Q: We have 100 condo units; 56 balconies require repair, four of which are in a danger zone and unusable. Our condo declaration states the board can make a special assessment without vote of owners if an emergency exists. The Condo board did great research from experts and made the assessment that even good balconies require some repair.
A group of residents with fairly good balconies took the board to court because they did not get to vote. The judge ruled the board was correct, but the group is now appealing. We have not seen their appeal brief but in the meantime if somebody is hurt on said balconies, we can all be sued.
Granted, nobody wants to pay an assessment, but the alternative is to allow the balconies to further deteriorate and cause possible damage. Bonnie.
A: Bonnie, welcome to the wonderful world of condominium living. As readers know, I always define a condominium as “democracy at its best and democracy at its worst.”
You certainly are entitled to review a copy of all legal pleadings. Court pleadings – unless a gag order is issued by a judge – are public documents. Your board should be able to allow you to review and copy.
Talk with the association attorney. Has a stay of the lower court order been issued? Perhaps the board can proceed with the four balconies based on the lower court decision.
Does the association have the right to collect attorneys’ fees if it prevails? The answer to this can be found in your bylaws. If so, do the plaintiffs understand they may personally be on the hook to pay the association’s legal fees in addition to paying their own lawyers?
And finally, what do your documents say about who pays for repairs to limited common elements? Some legal documents allow the association to bill the individual limited common element owners for the work that is done on balconies, even though the work was contracted by the association.
There are lots of questions, and if the association attorney cannot answer, then you should consider retaining your own attorney to get the answers.
Q: We have a couple of delinquent owners in our condo. Can we prohibit them from using the swimming pool? Carey.
A: Carey, good timing because the Maryland Court of Appeals – the highest in the state – just last month handed down an opinion. According to the court, in order for a board to deny unit owners from accessing any of the common elements, there must be language in the Declaration – the highest power source in the association. In Elvation Town Condominum Regime II v Rose, the court said that suspending privileges is a “taking of property”. According to the court, the Roses “own an undivided percentage interest in the common elements” as provided by both the declaration and the Maryland condo act, § 11-107(a). The restriction imposed upon them adversely affected their property interests in two of the common elements of Elvaton that other residents continue to enjoy: the parking lot and the pool, which percentage interest, as provided by § 11-107(c), “shall have a permanent character and . . . may not be changed without the written consent of all of the unit owners and their mortgagees.” The “suspension-of-privileges” rule adversely affected the Roses’ percentage property interest in access to the parking lot and the pool.”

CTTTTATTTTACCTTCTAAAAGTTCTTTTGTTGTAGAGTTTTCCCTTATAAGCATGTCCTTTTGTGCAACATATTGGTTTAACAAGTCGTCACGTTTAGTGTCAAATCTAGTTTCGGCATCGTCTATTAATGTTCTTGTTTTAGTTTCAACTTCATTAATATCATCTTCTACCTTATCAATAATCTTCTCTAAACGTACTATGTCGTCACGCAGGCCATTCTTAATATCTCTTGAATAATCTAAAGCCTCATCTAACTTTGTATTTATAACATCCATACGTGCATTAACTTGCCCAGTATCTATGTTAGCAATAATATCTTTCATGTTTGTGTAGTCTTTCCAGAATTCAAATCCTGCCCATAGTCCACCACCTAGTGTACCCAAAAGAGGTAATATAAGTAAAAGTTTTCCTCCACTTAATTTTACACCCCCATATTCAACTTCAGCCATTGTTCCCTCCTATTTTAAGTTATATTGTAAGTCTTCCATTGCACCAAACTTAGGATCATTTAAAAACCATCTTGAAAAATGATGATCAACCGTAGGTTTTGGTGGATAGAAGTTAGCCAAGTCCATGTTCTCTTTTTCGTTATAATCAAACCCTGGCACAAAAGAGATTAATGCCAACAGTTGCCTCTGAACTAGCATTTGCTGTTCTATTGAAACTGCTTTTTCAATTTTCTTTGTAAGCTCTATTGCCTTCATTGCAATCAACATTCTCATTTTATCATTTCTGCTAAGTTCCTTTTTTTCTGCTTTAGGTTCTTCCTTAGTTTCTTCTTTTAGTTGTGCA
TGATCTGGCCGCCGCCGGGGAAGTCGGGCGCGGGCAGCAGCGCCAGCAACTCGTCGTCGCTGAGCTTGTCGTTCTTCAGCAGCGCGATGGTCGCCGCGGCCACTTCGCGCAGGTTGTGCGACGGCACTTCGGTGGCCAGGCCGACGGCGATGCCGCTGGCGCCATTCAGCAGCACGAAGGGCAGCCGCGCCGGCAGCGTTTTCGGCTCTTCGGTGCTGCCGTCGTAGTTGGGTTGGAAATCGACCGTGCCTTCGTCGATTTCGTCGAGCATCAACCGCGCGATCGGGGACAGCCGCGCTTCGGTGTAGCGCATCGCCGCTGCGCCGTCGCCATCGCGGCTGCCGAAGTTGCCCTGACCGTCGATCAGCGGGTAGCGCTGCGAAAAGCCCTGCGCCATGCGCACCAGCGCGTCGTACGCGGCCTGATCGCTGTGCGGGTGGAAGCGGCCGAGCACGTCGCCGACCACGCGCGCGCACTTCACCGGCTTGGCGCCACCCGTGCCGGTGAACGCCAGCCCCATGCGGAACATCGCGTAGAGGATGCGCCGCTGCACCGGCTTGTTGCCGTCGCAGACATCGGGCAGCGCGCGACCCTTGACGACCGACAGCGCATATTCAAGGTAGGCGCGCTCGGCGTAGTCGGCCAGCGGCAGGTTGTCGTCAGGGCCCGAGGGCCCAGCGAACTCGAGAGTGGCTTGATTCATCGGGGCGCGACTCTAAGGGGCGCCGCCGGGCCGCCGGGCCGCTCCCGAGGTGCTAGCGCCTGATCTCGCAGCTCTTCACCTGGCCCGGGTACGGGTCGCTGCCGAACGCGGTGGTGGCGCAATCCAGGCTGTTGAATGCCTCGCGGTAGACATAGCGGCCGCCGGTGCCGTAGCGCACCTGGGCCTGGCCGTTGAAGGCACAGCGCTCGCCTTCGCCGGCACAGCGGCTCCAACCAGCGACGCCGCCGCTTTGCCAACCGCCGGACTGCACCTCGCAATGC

In the Elvation case, the board adopted a rule stating that delinquent owners could not use the parking area or the swimming pool – both common elements. The Maryland high court made it clear that for such a taking to be legal, it has to be in the declaration – not the bylaws nor the rules.
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